A small private airplane that appeared to have a normal takeoff after stopping for fuel in Sioux Falls, South Dakota, June 7, started to roll to the right for unknown reasons, sending it plummeting to the ground and killing the pilot, the National Transportation Safety Board (NTSB) said in a preliminary report.

The twin-engine turboprop Mitsubishi MU-28 had taken off from Snohomish County Airport in Everett, Washington, on June 6 around 9:15 p.m. It was bound for Kokomo Municipal Airport in Kokomo, Indiana, with a planned fuel stop at Huron Regional Airport in eastern South Dakota but diverted to Sioux Falls Regional Airport/Joe Foss Field because of thunderstorms.

The plane landed in Sioux Falls around 1:40 a.m. with a planned departure at 4 a.m. The pilot, whose identity has not been released, requested that the on-call line service technician fill the tip tanks on the airplane wings with fuel.

The NTSB said that preliminary radar data indicated the plane departed Sioux Falls at 4:26 a.m. Video recordings captured by various facilities showed the plane appeared to take off normally with a high-pitch angle established for the initial climb.

During the climb, the right wing began to dip. The wing continued to drop, forcing the plane to roll over to the right side. The airplane continued to roll until it was in a nose-down position. It collided with the ground, crashing on an infield area of the airport between a runway and a taxiway.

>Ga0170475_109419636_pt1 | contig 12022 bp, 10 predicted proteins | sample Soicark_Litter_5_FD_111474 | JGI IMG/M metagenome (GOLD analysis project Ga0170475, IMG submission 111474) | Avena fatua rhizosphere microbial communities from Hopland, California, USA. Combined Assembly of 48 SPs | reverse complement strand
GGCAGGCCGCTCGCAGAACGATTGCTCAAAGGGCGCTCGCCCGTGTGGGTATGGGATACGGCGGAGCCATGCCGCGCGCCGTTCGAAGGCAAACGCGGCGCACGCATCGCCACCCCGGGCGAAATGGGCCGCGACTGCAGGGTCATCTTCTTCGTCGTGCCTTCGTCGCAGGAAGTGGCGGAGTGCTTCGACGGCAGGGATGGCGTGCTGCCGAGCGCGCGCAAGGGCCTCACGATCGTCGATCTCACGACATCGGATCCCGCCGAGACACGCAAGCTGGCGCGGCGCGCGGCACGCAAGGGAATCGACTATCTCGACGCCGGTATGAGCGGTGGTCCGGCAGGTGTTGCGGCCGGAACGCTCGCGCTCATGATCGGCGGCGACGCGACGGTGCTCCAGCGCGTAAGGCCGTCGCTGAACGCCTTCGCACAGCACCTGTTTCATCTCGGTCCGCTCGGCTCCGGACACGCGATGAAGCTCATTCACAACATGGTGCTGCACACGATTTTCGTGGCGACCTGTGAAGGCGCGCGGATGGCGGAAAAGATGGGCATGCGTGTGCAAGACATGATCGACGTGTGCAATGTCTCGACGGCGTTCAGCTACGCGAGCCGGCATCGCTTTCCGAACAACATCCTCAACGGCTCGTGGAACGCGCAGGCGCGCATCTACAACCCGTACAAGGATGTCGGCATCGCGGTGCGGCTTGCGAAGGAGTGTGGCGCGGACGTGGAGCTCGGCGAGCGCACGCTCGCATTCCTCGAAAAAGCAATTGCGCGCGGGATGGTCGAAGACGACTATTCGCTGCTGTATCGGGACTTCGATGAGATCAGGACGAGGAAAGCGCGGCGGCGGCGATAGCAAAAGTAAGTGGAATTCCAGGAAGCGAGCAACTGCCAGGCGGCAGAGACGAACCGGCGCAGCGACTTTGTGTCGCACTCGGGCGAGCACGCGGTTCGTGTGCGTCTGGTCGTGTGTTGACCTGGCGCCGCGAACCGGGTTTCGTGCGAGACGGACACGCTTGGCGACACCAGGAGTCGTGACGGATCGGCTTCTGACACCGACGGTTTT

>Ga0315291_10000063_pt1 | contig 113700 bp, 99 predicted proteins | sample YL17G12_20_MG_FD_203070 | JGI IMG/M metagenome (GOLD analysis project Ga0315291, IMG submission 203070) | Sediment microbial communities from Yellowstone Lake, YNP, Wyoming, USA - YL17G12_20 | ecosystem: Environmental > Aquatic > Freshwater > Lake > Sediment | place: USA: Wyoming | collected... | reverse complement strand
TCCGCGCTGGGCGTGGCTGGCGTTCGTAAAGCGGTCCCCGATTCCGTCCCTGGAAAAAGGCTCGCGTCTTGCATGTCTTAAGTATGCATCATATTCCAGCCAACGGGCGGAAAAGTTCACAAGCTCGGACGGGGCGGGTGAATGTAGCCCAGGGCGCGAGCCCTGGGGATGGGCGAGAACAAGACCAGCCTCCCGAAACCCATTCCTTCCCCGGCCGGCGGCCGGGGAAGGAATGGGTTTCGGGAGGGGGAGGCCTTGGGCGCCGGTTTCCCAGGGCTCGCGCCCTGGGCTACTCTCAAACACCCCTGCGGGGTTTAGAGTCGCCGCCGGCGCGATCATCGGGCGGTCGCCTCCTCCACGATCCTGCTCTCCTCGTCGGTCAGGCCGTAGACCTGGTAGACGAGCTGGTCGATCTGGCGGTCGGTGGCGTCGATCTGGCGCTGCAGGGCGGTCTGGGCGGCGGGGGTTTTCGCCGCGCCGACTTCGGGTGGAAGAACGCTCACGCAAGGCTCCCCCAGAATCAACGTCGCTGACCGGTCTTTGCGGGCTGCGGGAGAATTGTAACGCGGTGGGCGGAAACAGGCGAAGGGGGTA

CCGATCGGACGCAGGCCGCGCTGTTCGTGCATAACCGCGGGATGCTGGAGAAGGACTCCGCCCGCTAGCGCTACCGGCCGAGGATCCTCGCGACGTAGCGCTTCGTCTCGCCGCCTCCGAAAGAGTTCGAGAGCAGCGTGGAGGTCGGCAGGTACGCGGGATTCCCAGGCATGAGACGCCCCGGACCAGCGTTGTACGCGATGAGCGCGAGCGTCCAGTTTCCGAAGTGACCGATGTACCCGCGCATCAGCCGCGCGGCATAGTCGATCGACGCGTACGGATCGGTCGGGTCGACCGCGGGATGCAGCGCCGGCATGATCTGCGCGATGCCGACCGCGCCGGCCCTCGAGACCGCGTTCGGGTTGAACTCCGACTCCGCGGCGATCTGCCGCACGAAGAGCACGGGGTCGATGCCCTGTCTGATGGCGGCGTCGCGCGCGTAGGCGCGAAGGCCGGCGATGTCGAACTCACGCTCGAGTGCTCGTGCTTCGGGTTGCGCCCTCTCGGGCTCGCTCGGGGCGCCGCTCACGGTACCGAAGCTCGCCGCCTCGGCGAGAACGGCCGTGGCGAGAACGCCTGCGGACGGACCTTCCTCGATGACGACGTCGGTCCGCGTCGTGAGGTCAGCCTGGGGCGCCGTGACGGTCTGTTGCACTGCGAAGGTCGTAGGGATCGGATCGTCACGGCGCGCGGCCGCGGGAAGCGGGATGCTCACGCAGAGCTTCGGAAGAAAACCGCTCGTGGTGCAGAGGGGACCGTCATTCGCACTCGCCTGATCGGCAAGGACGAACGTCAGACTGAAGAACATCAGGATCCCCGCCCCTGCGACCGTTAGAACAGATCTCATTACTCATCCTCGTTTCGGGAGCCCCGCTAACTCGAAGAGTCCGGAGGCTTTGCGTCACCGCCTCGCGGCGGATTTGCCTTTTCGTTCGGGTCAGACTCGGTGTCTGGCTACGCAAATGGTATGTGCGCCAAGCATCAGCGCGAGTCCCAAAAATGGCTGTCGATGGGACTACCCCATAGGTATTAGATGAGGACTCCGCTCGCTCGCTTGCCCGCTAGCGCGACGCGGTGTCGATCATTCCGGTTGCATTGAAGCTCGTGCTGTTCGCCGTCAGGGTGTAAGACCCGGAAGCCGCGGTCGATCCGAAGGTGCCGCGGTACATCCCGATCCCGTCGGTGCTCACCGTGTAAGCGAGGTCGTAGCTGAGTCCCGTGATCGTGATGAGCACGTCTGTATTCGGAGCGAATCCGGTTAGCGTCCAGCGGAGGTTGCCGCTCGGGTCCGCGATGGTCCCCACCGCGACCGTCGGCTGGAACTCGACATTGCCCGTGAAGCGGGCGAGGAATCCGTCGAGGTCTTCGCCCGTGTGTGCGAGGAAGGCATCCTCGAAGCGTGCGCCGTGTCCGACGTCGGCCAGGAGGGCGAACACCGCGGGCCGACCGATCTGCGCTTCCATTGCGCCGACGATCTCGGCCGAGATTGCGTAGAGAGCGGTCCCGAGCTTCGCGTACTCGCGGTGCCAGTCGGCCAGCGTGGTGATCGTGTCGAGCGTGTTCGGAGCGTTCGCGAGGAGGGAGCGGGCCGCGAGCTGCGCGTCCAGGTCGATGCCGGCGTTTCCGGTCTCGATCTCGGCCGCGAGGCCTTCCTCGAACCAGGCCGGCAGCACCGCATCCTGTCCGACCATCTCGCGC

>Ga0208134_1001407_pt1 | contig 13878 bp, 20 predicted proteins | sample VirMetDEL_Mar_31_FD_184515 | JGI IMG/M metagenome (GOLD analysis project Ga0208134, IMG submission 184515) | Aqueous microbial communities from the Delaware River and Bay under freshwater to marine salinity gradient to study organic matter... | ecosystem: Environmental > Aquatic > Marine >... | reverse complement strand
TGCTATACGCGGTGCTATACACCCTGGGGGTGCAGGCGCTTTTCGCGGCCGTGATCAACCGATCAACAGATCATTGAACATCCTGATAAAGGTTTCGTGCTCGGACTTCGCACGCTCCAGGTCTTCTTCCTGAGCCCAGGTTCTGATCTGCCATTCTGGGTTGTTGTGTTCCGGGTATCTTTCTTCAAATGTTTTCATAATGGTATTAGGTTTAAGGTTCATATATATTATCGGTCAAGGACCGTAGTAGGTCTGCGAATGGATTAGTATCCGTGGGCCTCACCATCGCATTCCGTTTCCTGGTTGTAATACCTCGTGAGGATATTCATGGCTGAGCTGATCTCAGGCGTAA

The pilot was an employee of McNeely Charter Services Inc., an air cargo company based in West Memphis, Arkansas.

The aircraft was destroyed but there was no explosion or fire and the plane’s parts, including both engines, were recovered. The NTSB continues to investigate the crash along the with Federal Aviation Administration (FAA).

On June 27, another small plane crashed, killing the pilot, near Parkston, South Dakota, about 75 miles west of Sioux Falls. The NTSB is also investigating that crash.

Airplane crash litigation

Beasley Allen lawyer Mike Andrews focuses much of his practice on aviation litigation and has represented people seriously injured in a variety of aviation crashes, and the families of those killed in both civilian and military airplane crashes and helicopter crashes. He handles cases similar to the one described above. Mike also currently represents families of Ethiopian Airlines flight 302 victims involving the Boeing 737 MAX aircraft.

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